It’s common knowledge that sweet newborn babies have not-so-sweet alter egos as little sleep thieves. You go into motherhood knowing this. I did -- and if you’re a mom, I’m sure you’d been well warned about it, too.
But when I gave birth to a milk-guzzling newborn who wanted to nurse what seemed like all day and all night, every day and every night, it still caught me unprepared. I hadn’t fully wrapped my head around how hard it would be to deal with sleep deprivation on such a massive, consistent and prolonged scale.
But, after talking to some other parents about how they dealt with those first challenging days of new parenthood, I realized that there are ways to make it MUCH easier. These ideas worked for me, and for other parents before me. I am sharing them in hopes that perhaps some of these suggestions will work for you, too.
Putting your child to bed in a crib has its advantages and disadvantages. One of the greatest disadvantages is that, if your baby falls asleep outside her crib, she is likely to wake up immediately as soon as you attempt to put her in it. Then you have to soothe her back to sleep again – only to have the entire cycle repeat itself one zillion times until you are at your wit’s end. Instead of sleeping, you will spend your night trying to get your baby to sleep in her crib.
This is not ideal.
There is an easy way to avoid this frustrating scenario. My midwife was the one who recommended this approach to me. She has 3 kids. Along the way, she tried just about every approach known to womankind -- and this is the one she thought worked best. I would never have thought of this on my own. But, now that I’ve tried it, I think it is utterly genius.
Here’s what she suggested to me: Instead of putting your baby to sleep in a crib, place a mattress on the floor, or get a Montessori bed. When it’s time to feed the baby, simply join her on the mattress. Feed her, cuddle her and soothe her to sleep. As soon as she’s asleep, stealthily work your way out of bed like the ninja mom you are. Get in your own bed, and enjoy the unexpected opportunity to sleep.
There’s another big advantage to the Montessori bed. When your newborn grows into a toddler, she won’t have to go through the hard transition of outgrowing a crib and adjusting to a new “big kid” bed. For some kids, this transition is relatively easy – but for others it can be a hard and perhaps even life-threatening experience (like it was for me).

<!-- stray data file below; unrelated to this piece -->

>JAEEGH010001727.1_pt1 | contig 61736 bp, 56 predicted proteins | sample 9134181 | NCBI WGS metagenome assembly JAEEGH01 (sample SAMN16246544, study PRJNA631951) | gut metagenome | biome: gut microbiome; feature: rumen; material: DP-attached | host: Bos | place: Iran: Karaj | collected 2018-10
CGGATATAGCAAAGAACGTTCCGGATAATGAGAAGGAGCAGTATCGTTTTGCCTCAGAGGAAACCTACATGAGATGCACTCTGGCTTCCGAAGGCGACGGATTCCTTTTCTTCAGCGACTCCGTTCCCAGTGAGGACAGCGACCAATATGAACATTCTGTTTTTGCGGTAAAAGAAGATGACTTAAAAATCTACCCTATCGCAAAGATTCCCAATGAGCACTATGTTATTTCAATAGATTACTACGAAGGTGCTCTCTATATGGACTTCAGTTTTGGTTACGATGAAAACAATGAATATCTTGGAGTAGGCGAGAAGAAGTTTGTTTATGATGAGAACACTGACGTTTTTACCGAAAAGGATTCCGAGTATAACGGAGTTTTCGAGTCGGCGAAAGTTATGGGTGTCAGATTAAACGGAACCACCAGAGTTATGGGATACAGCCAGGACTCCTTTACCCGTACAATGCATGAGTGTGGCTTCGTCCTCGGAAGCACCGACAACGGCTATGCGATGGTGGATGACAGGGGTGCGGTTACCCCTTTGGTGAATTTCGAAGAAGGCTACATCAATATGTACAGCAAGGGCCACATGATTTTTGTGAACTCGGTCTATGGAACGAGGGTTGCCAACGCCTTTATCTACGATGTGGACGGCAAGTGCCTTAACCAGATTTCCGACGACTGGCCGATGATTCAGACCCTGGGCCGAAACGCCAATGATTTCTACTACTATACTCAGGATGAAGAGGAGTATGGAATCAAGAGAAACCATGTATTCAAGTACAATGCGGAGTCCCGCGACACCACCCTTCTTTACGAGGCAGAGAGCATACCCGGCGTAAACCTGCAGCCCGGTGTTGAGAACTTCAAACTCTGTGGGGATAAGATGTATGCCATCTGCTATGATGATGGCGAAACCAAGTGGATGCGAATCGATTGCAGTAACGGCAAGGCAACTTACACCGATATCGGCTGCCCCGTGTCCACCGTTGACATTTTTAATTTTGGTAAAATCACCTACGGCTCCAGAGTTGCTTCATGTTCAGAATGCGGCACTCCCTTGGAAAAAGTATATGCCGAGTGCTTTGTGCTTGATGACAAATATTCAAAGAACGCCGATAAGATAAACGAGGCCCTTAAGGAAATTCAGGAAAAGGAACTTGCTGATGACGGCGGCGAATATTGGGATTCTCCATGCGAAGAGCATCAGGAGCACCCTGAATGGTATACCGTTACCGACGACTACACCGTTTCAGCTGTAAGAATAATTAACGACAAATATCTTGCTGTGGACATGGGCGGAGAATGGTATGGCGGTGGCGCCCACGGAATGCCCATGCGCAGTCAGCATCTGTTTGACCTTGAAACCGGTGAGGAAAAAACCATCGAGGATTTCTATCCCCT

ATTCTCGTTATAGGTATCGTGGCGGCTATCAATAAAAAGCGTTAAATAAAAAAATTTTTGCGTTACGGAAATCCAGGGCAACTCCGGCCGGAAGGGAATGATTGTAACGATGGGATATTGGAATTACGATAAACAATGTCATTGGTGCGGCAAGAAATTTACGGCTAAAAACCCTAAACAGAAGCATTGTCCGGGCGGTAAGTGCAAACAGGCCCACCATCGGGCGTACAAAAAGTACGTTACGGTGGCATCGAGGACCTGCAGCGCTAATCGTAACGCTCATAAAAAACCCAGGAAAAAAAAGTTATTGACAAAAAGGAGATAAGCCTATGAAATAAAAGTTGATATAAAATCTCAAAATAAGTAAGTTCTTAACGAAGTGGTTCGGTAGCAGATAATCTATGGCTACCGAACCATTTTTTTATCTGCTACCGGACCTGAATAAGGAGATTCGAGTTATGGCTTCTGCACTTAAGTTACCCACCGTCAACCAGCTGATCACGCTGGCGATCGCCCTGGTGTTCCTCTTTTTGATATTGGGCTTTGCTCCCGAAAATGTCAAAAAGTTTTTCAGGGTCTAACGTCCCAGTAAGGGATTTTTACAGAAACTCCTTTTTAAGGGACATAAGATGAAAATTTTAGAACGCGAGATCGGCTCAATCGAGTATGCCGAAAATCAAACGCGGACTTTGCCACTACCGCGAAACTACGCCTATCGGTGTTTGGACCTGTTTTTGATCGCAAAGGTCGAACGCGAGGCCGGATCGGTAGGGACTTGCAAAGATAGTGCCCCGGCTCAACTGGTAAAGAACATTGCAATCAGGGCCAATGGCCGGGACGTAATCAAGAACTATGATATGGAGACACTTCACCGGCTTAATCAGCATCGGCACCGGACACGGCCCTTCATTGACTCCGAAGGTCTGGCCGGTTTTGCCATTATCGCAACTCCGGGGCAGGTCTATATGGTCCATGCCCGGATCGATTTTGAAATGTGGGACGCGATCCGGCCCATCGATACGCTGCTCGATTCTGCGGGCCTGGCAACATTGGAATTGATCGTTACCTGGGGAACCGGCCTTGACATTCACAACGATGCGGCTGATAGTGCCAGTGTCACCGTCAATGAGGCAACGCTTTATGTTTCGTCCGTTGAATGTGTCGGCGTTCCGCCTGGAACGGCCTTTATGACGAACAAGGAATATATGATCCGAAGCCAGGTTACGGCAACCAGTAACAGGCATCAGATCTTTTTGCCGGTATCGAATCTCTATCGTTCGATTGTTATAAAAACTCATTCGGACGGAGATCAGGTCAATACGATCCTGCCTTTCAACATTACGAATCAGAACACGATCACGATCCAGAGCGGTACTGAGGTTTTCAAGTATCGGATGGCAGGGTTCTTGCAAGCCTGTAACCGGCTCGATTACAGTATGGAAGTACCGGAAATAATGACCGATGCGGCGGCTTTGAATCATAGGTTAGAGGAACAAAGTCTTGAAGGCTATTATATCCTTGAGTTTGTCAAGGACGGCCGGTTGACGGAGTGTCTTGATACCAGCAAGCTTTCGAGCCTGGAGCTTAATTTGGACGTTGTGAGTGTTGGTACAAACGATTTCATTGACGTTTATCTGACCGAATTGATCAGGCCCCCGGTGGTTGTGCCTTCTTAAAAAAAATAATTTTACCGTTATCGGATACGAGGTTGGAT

When I was a toddler, one morning I awoke in my crib and started crying for my mom. For whatever reason, my mom didn’t come to get me – so I decided I’d go find her. I attempted to climb out of my crib. I ended up at the emergency room with a concussion.
I survived -- but needless to say, you definitely don’t want anything like this to happen to your little sweetheart.
In contrast, if your toddler awakens in her Montessori bed, nothing will hinder her from crawling around the room and playing with her toys. Assuming you thoroughly childproof the room ahead of time, this is yet another opportunity for you to squeeze in a little more sleep. As long as she is happily exploring all the delights her room has to offer, and not crying for you to come get her, it won’t be an emergency for you to wake up the moment she does.
This mattress-on-the-floor approach worked well for us, and I’d recommend it to anyone.
How many dozens of well-meaning yet misguided people have advised you to “just sleep when she sleeps!”?
If your newborn is like mine was, she probably sleeps for about 12 minutes straight, once every alternate Thursday (but only if the moon is full). The rest of the time, she alternates between waking and sleeping so quickly that you don’t even get a proper chance to lie down before you have to get back up again. So you can basically just hurl that “sleep when she sleeps” advice right out the window.
But, if you can manage to sneak in an afternoon nap some days, do it. It will help.
If your partner is agreeable to sharing some of the nighttime baby feeding and caretaking responsibilities, you could take turns getting up at night to care for the baby. Obviously, this won’t work at times when you want to nurse the baby yourself; but if you’re able to pump a bottle full of milk before bed time, or if you formula feed, this could be a workable solution.
Even if you share the responsibility of nighttime caretaking, it is likely that whichever one of you has to get up will wake the other one. But, you can minimize these types of disturbances if you get the right mattress.
When you roll over and get out of bed on an ordinary box spring mattress, your partner will feel every last motion. What you need is a mattress that only moves in the spot where you touch it, leaving your partner’s little patch of the bed completely undisturbed.
A memory foam mattress will achieve this goal beautifully. A mattress topper can also accomplish the same goal. When you get out of bed (or toss and turn) on memory foam material, your motion doesn’t cause ripples that spread to your partner’s area of the bed. This can help both of you awaken less frequently and sleep better each night.
When you feed the baby at night, it’s wise to avoid turning on an overhead light. Getting blinded by bright light several times each night can disrupt your circadian rhythms, and baby’s.
On the other hand, you also don’t want to be fumbling around the nursery in total darkness.
A night light is the ideal solution. It allows you to see what you’re doing, yet remain in a relatively dark and sleep-friendly environment. These were the hacks that worked for us in reducing sleep deprivation as new parents. I hope one or more of these ideas could help you get more sleep, too.
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